Thursday, September 2, 2010

For the Geographically Challenged

Dear Readers,

Today's story was supposed to be one of triumph.  Instead, I got yet another smackdown from my new home.

I've lived in the Boston area for five months now.  In that time I've learned that if I have to go anywhere new, I have to study the map for an insane amount of time, print out directions, and then pray I follow them correctly.  Plus, I have to budget a good 15 minutes for getting lost, which I manage to do pretty much every time I go to a new destination.  If Google Maps says it'll take 14 minutes, it'll really take me 45.  Traffic, construction, crappy winding roads, lack of road's a far cry from the grid of Chicago that I lived with for 15 years.  The grid is fabulous--streets are straight, they're labelled, and addresses are on coordinates, so you know pretty much where you have to go based on the address number.  I don't know if it's budget cuts or stupidity, but here in the Boston area, if you're on a street, it's often not marked--the cross streets are, but what you're driving on right now--the one you took the wrong turn down--isn't.  It's an absolute pain in the neck.  Now you're lost, and you don't know where you got lost.  Plus, #17 on one street isn't parallel to #17 on the next street--that is, if you can find two parallel streets to begin with.

I'm not bitter.

Anyway, yesterday I went to Cherry Bomb Bakery in Brighton to redeem a cupcake voucher.  Google Maps said the bakery was nine minutes from my house, and as I looked on the map, I realized it was on the same street (albeit a fair hike) as a Trader Joe's, where I also needed to go.  I decided to go to Trader Joe's first, then all I had to do was drive down Washington Street until I got to the bakery.  No map required!

That sounded fine and dandy until I got to the section where Washington was one-way going the opposite direction.  I didn't see this quickly enough and was forced onto the Mass Turnpike ($1.25 toll).  Go figure.  Where would I end up?

I got off the turnpike at the Brighton exit, and was spit out onto Cambridge Street, I believe.  Of course, it took many blocks to figure this out, since the street wasn't marked.  Thankfully traffic was also slow-going, since it was Moving Day, and I, like an idiot, decided to go into college campus territory where there were nothing but moving vans, loaded pick-up trucks, and other assorted vehicles-stuffed-with-furniture on the road.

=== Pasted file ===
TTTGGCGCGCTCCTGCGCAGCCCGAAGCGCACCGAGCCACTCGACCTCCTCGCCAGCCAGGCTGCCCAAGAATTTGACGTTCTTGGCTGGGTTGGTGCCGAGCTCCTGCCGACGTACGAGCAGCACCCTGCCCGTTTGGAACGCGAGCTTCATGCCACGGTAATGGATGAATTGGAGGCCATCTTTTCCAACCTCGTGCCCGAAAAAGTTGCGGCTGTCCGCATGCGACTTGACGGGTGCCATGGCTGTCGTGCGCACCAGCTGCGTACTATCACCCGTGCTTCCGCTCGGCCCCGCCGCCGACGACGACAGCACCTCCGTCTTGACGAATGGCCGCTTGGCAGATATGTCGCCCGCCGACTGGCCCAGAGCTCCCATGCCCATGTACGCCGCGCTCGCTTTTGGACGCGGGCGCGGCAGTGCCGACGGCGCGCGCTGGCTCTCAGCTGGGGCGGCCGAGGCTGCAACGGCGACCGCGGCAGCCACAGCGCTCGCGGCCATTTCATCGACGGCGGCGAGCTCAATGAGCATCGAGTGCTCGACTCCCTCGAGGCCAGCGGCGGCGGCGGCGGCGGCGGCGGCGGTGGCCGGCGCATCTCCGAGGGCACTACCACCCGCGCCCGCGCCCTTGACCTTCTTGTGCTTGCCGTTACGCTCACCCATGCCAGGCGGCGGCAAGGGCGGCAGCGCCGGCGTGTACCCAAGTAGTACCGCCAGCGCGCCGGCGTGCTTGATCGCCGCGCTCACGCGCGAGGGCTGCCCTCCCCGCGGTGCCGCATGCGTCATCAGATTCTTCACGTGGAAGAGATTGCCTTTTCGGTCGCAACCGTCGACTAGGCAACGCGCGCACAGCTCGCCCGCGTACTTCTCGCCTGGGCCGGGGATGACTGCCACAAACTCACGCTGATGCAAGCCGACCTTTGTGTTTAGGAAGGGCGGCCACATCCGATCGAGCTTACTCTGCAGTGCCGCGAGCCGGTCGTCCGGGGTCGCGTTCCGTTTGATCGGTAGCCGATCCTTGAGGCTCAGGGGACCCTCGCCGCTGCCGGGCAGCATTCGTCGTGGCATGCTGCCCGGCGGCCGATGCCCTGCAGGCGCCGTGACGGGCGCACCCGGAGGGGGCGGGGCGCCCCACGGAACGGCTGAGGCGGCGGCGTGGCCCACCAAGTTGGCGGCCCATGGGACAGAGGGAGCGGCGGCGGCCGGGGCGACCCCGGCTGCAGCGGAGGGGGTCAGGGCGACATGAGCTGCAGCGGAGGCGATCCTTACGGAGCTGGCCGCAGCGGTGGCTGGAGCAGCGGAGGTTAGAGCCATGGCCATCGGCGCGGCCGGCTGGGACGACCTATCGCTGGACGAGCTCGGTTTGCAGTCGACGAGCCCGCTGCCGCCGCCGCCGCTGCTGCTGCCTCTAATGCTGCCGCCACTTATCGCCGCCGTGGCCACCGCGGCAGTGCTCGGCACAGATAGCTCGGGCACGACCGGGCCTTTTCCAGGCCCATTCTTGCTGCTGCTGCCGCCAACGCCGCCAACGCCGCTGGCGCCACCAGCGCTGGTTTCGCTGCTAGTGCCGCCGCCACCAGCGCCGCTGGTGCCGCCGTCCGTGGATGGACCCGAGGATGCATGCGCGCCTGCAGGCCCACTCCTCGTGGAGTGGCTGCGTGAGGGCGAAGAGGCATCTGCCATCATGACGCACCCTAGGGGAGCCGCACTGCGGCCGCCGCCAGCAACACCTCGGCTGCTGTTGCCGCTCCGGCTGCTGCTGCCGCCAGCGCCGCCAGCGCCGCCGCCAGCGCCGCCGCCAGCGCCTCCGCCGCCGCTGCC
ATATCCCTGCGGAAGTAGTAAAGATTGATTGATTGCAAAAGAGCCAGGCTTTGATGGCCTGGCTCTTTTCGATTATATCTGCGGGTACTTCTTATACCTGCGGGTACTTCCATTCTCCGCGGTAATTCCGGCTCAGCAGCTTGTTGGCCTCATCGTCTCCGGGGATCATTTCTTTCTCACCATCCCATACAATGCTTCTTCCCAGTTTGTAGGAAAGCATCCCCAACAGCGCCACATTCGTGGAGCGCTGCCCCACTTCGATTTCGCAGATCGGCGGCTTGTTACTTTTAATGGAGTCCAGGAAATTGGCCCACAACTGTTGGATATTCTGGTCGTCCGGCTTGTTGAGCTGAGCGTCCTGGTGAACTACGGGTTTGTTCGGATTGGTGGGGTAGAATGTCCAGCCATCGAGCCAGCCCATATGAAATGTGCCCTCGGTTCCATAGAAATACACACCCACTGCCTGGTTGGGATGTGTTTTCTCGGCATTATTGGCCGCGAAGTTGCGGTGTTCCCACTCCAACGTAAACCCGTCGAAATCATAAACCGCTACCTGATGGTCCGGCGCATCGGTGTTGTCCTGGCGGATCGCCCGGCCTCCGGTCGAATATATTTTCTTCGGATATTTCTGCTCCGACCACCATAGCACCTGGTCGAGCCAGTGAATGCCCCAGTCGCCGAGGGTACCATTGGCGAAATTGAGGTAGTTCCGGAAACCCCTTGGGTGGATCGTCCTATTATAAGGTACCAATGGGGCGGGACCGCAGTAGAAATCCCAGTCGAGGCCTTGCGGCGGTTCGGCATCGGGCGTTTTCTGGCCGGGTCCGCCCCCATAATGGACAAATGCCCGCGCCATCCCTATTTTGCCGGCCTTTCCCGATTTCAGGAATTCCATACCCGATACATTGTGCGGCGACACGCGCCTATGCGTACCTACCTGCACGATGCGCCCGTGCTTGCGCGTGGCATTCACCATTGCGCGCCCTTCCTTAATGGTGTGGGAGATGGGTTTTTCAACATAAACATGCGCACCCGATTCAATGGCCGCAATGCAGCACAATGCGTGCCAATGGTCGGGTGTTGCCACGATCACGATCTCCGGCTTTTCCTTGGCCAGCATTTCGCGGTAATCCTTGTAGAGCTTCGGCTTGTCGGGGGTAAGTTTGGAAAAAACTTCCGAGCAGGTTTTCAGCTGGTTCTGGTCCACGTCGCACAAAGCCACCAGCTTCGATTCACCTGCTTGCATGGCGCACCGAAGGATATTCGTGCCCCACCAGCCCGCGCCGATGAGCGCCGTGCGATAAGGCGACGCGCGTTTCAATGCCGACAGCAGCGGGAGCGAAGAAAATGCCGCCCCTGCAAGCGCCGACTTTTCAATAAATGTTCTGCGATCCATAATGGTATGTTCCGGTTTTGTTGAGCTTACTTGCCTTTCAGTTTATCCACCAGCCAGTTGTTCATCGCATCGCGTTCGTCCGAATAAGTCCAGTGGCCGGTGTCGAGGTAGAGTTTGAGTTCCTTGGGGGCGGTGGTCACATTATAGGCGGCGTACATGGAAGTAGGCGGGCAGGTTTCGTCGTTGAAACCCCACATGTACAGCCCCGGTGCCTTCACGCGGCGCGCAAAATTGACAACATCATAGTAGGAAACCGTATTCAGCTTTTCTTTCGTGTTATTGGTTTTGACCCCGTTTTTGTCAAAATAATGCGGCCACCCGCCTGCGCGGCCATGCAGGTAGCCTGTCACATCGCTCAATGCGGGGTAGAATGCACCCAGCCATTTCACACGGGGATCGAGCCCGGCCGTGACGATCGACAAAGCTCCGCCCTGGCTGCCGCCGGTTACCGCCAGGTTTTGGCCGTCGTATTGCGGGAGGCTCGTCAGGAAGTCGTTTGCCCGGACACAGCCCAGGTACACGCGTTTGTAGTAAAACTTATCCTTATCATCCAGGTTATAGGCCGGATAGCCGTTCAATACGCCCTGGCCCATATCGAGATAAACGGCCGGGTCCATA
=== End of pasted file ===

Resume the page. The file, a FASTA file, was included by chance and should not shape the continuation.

I eventually drove into an area that I recognized, and from my extensive map study, I was soon able to find where I needed to go.  I was happy to have found the bakery, but it really would've been nice to not have to go way out of my way (and pay a toll) to get there.

Oh, I know what you're saying:  Jill, just get a GPS!  To which I say:  Struggling writer.  Many days I feel that a GPS would be nice to have, but honestly, the little money I do make is slotted for other purposes, and a GPS is far down on my wish list.  I love reading maps, and I enjoy navigating, and the GPS would take that job away from me.  Besides, a GPS isn't perfect either.  It's good, but it's not the end all be all.

Hopefully I'll learn the geography of this area soon.  It's probably time to take more drives, get lost, and figure out how to get home.  Any of you have helpful hints?

Your directionally-challenged pal,

1 comment:

  1. GPS is worthless. (As is Google maps, about half the time, but for some reason I still rely on it anyway.) It doesn't help you avoid construction any more than a regular paper or computer map would, and it doesn't REALLY know the best way to get there; it's basically looking up Google maps itself.

    OK, OK, I don't actually own a GPS. But I know people who do. My brother sells them. And all of those people admit it's nothing more than a funky gadget. It's not genius and it's not a lifesaver.